Commentary: Critical thinking is the way of the future

  • Published
  • By Senior Airman Cory Gossett
  • 56th Fighter Wing Public Affairs

Many people in leadership positions, be it military or civilian, say education is the way of the future and believe through education problems can be solved, efficiency improved and the mission completed. I came from that world, graduating cum laude with a bachelor’s degree in business administration and management. I found my analytical and critical thinking skills incredibly important to Luke’s mission. I don't just see “problems” that need to be fixed, I see the final product and how I can make it better. You don’t need education to “create” these skills, it starts with passion for the job, and passion to make things better.


Critical thinking is simply a deliberative thought process during which you look at every detail of the process, task or idea and determine what can be done better. These are a few questions you can ask yourself when attempting this method. What is the problem? Why is it being done this way? Who does this affect? What can go wrong?


Once you’ve asked these questions, develop a plan that can be implemented. If this isn’t something you can do on your own, pitch the idea to your supervision. If it makes things more effective, efficient and there’s nothing blocking the path, they should be willing to work with you. You should also have a plan in case it doesn’t work out. Critical thinking is neither magical nor foolproof. It’s also not a substitute for specialized knowledge, but your on-the-job training and experience can be molded with critical thinking and help you see things in a different light.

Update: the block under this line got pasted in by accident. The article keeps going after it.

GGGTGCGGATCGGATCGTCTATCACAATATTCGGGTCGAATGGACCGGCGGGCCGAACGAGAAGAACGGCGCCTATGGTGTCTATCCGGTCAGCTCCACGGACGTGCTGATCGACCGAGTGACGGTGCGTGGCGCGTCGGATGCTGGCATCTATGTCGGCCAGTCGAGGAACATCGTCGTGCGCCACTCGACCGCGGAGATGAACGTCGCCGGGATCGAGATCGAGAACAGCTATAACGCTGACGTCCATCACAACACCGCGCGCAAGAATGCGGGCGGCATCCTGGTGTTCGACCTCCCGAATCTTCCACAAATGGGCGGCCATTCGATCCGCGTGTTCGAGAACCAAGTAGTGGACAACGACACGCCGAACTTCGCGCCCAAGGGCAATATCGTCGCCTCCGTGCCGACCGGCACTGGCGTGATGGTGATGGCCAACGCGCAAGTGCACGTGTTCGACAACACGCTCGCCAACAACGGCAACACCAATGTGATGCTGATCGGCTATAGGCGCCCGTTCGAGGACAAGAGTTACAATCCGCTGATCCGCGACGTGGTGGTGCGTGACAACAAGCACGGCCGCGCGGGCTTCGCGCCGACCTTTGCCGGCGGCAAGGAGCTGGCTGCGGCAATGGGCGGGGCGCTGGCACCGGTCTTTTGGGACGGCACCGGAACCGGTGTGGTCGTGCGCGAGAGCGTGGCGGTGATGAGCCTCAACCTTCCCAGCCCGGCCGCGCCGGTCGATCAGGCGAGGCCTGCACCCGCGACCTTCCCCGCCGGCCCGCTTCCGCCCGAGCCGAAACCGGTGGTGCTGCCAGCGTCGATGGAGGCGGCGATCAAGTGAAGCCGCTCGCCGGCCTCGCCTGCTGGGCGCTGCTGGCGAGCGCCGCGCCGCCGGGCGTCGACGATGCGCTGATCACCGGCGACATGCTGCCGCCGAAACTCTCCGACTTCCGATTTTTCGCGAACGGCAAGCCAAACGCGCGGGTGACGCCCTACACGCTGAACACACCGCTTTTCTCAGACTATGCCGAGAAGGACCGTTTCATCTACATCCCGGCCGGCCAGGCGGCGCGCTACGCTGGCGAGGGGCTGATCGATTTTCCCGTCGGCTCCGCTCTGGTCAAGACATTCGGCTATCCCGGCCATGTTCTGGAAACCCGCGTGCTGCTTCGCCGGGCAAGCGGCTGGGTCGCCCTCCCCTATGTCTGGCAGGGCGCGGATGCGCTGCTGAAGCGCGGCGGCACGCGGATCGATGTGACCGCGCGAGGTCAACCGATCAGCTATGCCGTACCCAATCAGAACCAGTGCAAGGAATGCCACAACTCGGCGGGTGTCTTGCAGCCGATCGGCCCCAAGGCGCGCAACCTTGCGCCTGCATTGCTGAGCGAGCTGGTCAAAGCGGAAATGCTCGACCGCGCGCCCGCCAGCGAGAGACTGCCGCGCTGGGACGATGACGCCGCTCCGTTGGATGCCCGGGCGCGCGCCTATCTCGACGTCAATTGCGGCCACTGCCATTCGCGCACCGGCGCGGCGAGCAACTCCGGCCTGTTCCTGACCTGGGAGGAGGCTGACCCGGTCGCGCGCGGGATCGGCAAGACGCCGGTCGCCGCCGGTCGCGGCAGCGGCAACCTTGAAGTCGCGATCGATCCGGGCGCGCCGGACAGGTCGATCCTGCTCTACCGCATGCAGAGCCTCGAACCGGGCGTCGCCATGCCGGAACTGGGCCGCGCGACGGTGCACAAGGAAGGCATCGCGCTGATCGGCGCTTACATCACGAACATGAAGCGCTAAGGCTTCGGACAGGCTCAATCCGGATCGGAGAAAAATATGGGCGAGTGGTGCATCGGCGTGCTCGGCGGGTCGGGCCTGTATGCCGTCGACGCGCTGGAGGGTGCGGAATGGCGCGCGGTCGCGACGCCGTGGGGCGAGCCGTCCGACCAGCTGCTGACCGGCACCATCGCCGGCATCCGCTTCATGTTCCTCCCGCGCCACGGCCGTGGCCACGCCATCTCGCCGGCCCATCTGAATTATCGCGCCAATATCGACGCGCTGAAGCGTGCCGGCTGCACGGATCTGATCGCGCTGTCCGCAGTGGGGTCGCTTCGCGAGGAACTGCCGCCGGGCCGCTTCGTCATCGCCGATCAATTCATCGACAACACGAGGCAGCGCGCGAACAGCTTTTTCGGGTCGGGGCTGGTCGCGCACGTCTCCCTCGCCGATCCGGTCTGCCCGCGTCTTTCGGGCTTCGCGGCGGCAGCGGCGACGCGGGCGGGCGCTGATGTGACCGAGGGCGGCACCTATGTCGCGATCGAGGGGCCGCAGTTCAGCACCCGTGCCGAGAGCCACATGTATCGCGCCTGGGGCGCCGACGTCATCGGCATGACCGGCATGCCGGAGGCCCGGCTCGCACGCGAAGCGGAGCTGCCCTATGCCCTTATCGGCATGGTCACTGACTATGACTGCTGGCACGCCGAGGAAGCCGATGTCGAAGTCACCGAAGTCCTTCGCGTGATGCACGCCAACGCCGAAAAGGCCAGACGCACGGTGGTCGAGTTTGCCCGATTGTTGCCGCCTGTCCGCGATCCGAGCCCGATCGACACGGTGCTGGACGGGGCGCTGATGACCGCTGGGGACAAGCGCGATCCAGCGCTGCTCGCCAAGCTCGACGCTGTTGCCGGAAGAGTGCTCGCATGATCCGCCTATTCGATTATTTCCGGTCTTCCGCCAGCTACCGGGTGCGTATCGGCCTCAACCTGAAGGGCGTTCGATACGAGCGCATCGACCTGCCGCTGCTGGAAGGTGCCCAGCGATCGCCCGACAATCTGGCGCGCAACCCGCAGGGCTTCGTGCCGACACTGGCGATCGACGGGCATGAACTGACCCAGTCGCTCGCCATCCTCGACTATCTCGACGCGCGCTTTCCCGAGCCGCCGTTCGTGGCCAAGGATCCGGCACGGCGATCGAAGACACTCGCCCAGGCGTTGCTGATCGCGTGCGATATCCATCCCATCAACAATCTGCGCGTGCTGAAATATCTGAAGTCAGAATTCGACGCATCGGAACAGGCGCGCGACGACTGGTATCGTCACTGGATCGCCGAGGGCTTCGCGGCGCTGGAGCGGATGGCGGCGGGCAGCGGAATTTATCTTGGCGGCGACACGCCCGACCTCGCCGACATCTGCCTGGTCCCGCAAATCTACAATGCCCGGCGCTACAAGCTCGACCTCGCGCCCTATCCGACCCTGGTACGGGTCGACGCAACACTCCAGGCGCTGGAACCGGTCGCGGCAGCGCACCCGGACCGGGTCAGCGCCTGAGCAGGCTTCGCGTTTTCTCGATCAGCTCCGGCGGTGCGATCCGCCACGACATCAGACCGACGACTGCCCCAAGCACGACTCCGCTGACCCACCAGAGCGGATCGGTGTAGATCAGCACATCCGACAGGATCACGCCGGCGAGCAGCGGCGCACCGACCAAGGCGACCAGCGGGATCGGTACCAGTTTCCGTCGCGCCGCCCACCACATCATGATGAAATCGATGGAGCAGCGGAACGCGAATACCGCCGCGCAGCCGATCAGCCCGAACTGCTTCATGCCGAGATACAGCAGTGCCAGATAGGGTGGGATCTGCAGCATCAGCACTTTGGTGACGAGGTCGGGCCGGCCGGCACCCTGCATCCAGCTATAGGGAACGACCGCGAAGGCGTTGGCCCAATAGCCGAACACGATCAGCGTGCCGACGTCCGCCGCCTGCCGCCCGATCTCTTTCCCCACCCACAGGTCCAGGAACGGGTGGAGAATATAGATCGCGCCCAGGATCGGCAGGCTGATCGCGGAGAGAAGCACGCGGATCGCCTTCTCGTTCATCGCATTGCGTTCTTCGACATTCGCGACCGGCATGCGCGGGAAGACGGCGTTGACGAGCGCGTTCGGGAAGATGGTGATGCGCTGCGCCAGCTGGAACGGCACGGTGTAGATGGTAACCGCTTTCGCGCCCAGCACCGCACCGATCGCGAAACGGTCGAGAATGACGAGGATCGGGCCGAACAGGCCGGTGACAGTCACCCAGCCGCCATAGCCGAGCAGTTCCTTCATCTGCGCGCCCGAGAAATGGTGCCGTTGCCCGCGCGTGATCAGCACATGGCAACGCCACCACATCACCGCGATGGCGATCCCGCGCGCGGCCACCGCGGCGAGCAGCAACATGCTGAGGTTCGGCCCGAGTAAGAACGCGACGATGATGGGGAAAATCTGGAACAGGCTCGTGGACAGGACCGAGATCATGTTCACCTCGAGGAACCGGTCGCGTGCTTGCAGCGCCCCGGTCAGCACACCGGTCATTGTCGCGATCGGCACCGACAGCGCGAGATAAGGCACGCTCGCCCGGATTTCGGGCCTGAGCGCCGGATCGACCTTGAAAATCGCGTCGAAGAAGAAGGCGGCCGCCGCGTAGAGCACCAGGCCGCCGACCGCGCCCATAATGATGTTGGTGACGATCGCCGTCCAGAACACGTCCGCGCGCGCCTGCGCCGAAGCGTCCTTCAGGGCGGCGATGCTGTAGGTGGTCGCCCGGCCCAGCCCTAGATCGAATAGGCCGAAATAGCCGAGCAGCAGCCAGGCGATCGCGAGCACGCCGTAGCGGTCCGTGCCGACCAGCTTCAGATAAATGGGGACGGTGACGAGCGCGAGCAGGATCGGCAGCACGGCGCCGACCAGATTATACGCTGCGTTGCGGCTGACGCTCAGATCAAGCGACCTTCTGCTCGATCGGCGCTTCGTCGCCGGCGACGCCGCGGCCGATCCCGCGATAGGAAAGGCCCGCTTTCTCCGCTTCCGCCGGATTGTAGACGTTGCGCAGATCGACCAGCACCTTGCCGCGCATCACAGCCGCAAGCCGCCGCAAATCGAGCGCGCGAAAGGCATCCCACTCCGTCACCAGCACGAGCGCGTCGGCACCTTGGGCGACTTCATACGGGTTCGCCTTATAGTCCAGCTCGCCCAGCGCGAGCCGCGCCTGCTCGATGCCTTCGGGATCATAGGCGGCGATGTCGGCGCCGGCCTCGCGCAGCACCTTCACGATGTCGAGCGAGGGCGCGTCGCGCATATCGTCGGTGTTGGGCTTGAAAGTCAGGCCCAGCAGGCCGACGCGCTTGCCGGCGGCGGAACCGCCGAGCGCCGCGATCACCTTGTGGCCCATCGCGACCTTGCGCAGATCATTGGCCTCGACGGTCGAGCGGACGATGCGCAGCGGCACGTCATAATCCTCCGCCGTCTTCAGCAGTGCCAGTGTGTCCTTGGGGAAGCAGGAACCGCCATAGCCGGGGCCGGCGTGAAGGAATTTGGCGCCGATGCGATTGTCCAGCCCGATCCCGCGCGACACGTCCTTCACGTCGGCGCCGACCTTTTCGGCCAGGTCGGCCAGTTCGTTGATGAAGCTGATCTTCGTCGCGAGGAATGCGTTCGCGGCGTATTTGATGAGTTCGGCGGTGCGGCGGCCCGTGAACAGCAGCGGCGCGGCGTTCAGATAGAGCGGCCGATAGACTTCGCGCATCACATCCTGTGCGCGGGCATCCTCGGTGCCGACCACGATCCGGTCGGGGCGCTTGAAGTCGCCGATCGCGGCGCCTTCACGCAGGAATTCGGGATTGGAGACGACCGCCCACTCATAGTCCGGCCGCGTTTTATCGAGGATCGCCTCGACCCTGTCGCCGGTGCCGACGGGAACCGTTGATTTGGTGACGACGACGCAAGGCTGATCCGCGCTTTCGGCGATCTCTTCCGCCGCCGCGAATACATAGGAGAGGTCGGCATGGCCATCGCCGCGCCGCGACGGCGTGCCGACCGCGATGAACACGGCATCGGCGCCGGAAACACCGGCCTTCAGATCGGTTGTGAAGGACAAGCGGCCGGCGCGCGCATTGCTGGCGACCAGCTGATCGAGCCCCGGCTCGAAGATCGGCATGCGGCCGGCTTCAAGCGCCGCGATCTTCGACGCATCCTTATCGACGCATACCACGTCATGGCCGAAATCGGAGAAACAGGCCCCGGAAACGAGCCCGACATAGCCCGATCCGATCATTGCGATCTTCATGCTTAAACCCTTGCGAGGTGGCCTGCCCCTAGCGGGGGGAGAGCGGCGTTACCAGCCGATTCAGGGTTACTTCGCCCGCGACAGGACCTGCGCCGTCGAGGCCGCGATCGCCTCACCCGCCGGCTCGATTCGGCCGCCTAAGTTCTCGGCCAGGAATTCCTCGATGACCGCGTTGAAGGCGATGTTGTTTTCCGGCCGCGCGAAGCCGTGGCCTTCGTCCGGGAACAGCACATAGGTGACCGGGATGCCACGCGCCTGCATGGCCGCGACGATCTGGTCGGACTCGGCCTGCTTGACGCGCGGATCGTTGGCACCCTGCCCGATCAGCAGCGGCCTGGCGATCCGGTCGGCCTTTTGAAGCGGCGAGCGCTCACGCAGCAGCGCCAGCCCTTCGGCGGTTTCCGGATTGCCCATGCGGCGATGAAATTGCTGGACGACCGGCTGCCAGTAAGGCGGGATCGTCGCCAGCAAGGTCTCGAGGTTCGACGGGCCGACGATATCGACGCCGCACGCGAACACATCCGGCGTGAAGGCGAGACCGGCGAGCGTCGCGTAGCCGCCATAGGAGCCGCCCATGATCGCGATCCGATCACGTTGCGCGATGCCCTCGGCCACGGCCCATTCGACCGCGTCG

One example involves the 56th Fighter Wing Public Affairs and their database management program used to track manning hours for the entire team. The program was not user friendly, and Airmen could spend hours logging everything that was done during the week. Difficulty to input, retrieve, and store data, combined with the fact that the server was down for days often making it impossible to even open the program, left users frustrated. I knew there was a way to make this better. I had experience with creating and developing database programs from previous job experience. Through on-the-job training and Air Force experience, I was able to create a database that met the needs of the public affairs team, and it was able to do this at all levels, from leadership to Airmen. On top of that, it saved us more than $13,000 a year and users could complete tasks within minutes. I identified the problem, the relevant job information needed and how my product could be better than the current one. Then I refined it and molded it to meet the Air Force’s and public affair’s needs. This is critical thinking in a nutshell. It can be a simple change or a big one.


Critical thinking doesn’t start with education. Education refines the experiences you have and takes it to the next level. It starts with taking the initiative, identifying a problem and trying to make things better, not just for yourself, but for your team, the mission, and the Air Force.